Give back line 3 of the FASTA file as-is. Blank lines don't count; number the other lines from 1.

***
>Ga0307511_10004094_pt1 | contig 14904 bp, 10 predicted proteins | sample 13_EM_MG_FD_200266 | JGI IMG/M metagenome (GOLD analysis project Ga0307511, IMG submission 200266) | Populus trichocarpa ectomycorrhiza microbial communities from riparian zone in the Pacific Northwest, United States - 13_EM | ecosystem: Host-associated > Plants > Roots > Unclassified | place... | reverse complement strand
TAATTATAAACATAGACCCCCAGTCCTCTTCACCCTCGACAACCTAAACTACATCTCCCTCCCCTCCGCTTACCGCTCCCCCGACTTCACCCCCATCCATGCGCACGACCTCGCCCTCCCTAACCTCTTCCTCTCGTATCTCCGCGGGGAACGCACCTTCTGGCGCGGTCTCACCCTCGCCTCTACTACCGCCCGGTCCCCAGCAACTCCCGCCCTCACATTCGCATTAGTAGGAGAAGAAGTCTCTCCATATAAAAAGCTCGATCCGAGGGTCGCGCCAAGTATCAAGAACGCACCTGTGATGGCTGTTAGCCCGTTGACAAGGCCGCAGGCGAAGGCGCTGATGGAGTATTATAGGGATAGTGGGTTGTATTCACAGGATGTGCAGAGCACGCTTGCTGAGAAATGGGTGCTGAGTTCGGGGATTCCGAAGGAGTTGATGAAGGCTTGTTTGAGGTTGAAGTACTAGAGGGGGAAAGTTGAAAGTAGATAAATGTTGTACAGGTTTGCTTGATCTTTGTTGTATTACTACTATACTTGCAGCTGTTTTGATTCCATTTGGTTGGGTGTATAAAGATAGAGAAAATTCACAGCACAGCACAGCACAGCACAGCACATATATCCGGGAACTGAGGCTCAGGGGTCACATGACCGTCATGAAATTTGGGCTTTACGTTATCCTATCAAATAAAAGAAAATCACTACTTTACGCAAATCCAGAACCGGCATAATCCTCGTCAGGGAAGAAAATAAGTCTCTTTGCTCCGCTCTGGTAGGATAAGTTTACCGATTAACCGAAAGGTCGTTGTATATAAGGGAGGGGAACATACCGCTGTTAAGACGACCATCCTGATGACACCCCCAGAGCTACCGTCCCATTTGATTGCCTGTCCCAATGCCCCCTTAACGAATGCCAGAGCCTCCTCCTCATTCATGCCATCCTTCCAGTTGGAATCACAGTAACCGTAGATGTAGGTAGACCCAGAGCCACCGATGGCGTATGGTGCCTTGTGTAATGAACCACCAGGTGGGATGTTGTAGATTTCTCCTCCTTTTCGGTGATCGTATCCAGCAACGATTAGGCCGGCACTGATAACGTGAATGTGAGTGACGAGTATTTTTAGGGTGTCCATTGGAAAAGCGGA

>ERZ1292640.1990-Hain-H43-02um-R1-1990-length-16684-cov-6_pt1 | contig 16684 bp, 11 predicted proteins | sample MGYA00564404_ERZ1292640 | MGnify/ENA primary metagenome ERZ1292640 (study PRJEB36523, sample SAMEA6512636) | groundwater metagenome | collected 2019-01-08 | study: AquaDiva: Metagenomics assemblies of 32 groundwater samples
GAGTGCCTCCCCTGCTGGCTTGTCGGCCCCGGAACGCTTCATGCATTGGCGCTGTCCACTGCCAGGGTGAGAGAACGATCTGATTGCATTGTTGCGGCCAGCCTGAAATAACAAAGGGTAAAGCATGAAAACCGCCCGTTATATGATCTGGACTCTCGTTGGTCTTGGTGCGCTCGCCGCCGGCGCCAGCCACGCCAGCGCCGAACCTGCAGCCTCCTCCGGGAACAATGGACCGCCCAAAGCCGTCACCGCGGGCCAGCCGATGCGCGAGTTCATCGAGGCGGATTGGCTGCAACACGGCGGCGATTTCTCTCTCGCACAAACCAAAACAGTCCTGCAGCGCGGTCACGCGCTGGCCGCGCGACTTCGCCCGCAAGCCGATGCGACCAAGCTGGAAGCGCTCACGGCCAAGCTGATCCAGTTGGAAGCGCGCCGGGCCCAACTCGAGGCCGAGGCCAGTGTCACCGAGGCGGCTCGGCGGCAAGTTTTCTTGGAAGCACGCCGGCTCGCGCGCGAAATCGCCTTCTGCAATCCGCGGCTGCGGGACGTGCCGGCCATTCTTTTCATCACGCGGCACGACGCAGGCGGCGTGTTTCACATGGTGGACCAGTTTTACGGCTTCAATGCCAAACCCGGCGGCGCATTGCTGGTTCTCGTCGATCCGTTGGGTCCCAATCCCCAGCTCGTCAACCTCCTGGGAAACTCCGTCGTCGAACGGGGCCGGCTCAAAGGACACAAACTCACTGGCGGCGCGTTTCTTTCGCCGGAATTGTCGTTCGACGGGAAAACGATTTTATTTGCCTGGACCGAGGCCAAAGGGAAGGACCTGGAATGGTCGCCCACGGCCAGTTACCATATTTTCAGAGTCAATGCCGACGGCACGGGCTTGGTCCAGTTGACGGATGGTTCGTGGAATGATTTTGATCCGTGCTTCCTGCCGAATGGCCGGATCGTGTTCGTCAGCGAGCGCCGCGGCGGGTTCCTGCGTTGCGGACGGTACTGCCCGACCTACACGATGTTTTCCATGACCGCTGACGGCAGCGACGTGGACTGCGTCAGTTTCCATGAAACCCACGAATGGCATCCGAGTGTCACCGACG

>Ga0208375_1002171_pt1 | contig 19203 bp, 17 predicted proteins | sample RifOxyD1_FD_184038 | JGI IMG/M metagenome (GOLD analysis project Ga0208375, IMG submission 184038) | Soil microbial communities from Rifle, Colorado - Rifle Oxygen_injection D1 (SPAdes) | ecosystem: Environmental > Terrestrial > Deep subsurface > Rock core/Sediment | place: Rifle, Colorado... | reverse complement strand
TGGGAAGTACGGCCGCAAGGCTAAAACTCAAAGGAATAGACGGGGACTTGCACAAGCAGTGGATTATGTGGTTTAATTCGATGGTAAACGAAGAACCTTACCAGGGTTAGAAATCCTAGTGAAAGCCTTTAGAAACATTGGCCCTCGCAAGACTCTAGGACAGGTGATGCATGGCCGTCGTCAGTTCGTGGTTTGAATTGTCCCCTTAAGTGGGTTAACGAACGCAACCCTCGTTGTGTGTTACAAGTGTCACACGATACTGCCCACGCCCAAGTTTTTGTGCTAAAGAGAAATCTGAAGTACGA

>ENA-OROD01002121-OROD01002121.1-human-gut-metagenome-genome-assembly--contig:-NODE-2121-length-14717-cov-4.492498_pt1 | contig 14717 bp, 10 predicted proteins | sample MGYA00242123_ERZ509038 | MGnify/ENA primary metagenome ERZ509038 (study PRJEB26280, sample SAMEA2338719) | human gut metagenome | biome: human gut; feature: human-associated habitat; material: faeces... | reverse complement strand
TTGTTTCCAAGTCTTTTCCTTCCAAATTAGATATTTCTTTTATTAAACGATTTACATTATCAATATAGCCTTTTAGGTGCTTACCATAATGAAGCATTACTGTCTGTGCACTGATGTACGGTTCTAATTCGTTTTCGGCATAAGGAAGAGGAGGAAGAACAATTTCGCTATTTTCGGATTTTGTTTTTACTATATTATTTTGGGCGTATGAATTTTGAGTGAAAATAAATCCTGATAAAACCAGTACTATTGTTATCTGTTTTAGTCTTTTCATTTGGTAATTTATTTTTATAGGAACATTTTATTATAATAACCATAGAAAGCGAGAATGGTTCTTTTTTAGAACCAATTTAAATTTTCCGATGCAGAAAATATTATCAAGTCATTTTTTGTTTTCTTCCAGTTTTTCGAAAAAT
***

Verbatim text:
>ERZ1292640.1990-Hain-H43-02um-R1-1990-length-16684-cov-6_pt1 | contig 16684 bp, 11 predicted proteins | sample MGYA00564404_ERZ1292640 | MGnify/ENA primary metagenome ERZ1292640 (study PRJEB36523, sample SAMEA6512636) | groundwater metagenome | collected 2019-01-08 | study: AquaDiva: Metagenomics assemblies of 32 groundwater samples